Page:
Australia wins in pink-ball Test against South Africa

Australia wins in pink-ball Test against South Africa


A determined Australia snapped a five-match losing run, displaying plenty of grit en route to a seven-wicket victory over South Africa in the day-night third Test here on Sunday.
They, however, lost the three-match series 1-2 after losing the first two Tests. It was Australia’s first Test victory since beating New Zealand by seven wickets in Christchurch in February.

Australia chased down 127 runs for victory in the fourth innings after dismissing the Proteas for 250 on the fourth day of the pink-ball Test, according to

Debutant Peter Handscomb (1 not out) hit the winning run with fellow newcomer Matthew Renshaw on 34 as Australia finished on 127 for 3. Handscomb came to the wicket after Steve Smith, the captain, was caught behind for 40 off Kyle Abbott with two runs to win.

The home side also lost the wickets of David Warner and Usman Khawaja during the chase. Warner blazed 47 off 51 balls before he was run out. Khawaja couldn’t open his account in the second innings after cracking a century in the first.

South Africa, who conceded a 124-run first innings lead, were always under pressure to build a defendable target.

They lost the dangerous Quinton de Kock (5) early on the day. South Africa resumed on its overnight score of 194 for 6 but could only add 56 runs before it was dismissed for 250. Stephen Cook, the opener, delayed the end as much as he could with a defiant century (104).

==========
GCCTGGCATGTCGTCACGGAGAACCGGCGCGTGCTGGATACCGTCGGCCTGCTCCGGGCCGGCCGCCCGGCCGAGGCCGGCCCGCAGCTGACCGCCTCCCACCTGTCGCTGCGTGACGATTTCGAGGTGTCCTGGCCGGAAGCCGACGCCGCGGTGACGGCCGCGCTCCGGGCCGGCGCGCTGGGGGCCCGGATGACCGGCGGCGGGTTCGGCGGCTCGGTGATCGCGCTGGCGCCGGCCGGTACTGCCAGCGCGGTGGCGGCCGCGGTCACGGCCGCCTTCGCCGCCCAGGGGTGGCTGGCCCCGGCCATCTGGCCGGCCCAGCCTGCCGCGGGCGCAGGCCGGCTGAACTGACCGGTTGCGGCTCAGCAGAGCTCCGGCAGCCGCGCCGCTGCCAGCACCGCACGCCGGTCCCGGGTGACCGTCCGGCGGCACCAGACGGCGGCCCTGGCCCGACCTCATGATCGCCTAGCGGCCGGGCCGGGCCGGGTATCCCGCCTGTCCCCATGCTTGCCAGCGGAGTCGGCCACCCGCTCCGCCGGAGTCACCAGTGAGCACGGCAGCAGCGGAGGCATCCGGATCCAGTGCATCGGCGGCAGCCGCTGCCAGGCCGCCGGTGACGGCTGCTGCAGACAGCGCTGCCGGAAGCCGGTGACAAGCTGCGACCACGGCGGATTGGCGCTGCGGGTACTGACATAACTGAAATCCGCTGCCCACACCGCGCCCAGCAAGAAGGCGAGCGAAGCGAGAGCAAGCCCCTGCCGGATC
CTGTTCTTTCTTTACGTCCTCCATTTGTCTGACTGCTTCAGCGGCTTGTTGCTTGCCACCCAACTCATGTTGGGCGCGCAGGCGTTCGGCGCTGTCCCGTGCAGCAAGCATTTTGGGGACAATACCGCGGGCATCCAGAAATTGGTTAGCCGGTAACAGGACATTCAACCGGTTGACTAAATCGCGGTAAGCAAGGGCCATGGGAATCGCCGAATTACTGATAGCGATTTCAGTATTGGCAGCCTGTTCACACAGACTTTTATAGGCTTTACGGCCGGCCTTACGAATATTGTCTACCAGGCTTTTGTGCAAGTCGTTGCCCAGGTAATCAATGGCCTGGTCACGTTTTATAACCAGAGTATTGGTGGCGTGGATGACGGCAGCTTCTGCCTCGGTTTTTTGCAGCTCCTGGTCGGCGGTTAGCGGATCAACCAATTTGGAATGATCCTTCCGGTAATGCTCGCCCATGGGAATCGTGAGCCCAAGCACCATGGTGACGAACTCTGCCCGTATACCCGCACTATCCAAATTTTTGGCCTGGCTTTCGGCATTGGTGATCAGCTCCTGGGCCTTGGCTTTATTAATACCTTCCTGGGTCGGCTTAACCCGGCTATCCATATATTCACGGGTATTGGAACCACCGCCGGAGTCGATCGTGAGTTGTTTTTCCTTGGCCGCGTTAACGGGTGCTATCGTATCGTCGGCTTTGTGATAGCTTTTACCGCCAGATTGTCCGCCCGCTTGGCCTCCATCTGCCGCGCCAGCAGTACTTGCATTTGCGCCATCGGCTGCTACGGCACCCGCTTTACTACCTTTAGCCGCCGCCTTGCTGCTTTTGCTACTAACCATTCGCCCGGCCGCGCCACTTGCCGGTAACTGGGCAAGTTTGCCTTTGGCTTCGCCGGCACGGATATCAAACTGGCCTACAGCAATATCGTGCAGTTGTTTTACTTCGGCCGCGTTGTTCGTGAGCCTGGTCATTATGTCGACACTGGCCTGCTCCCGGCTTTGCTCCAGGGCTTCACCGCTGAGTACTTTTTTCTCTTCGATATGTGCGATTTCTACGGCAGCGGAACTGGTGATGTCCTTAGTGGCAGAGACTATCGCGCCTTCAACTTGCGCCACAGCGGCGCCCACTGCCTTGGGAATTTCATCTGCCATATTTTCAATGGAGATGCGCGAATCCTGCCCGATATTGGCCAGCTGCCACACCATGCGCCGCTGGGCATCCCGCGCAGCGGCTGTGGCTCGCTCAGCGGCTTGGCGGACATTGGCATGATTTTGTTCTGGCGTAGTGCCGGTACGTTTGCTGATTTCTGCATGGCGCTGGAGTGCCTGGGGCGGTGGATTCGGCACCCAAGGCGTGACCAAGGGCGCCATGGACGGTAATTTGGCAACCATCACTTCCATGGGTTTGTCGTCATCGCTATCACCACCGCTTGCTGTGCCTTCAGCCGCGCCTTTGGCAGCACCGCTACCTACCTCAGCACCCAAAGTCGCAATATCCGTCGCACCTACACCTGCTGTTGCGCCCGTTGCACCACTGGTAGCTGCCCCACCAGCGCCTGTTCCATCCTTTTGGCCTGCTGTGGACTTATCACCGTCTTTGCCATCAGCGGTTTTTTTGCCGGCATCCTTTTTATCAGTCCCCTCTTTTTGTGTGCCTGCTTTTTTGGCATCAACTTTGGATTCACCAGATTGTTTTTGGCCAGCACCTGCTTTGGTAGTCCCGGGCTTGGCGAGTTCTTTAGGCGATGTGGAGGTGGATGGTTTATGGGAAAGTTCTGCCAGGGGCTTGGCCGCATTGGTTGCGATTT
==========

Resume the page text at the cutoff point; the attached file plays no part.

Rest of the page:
Cook was the last man out when he was bowled by Mitchell Starc 45 minutes before the tea break.

Brief scores: South Africa 259/9 declared and 250
Australia 383 & 127/3 (David Warner 47)


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Australia wins in pink-ball Test against South Africa | NORTH INDIA KALEIDOSCOPE

Rajesh Ahuja

I am a veteran journalist based in Chandigarh India.I joined the profession in June 1982 and worked as a Staff Reporter with the National Herald at Delhi till June 1986. I joined The Hindu at Delhi in 1986 as a Staff Reporter and was promoted as Special Correspondent in 1993 and transferred to Chandigarh. I left The Hindu in September 2012 and launched my own newspaper ventures including this news portal and a weekly newspaper NORTH INDIA KALEIDOSCOPE (currently temporarily suspended).